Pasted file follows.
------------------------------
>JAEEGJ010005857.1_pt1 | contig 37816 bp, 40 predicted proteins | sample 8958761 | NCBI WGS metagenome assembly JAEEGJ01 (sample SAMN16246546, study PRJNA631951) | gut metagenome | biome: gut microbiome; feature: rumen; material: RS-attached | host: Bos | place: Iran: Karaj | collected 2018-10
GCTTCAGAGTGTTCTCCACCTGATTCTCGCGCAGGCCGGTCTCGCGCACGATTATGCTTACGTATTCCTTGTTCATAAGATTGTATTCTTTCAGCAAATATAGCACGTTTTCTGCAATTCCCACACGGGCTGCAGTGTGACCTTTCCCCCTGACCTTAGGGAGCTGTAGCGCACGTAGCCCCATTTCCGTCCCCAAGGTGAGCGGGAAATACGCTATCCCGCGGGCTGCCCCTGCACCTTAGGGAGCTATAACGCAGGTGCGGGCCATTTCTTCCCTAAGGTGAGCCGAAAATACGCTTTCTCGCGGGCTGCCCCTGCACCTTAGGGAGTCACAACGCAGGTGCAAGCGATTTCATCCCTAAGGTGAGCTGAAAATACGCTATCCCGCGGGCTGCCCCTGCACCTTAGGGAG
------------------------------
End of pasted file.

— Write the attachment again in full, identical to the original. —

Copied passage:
>JAEEGJ010005857.1_pt1 | contig 37816 bp, 40 predicted proteins | sample 8958761 | NCBI WGS metagenome assembly JAEEGJ01 (sample SAMN16246546, study PRJNA631951) | gut metagenome | biome: gut microbiome; feature: rumen; material: RS-attached | host: Bos | place: Iran: Karaj | collected 2018-10
GCTTCAGAGTGTTCTCCACCTGATTCTCGCGCAGGCCGGTCTCGCGCACGATTATGCTTACGTATTCCTTGTTCATAAGATTGTATTCTTTCAGCAAATATAGCACGTTTTCTGCAATTCCCACACGGGCTGCAGTGTGACCTTTCCCCCTGACCTTAGGGAGCTGTAGCGCACGTAGCCCCATTTCCGTCCCCAAGGTGAGCGGGAAATACGCTATCCCGCGGGCTGCCCCTGCACCTTAGGGAGCTATAACGCAGGTGCGGGCCATTTCTTCCCTAAGGTGAGCCGAAAATACGCTTTCTCGCGGGCTGCCCCTGCACCTTAGGGAGTCACAACGCAGGTGCAAGCGATTTCATCCCTAAGGTGAGCTGAAAATACGCTATCCCGCGGGCTGCCCCTGCACCTTAGGGAG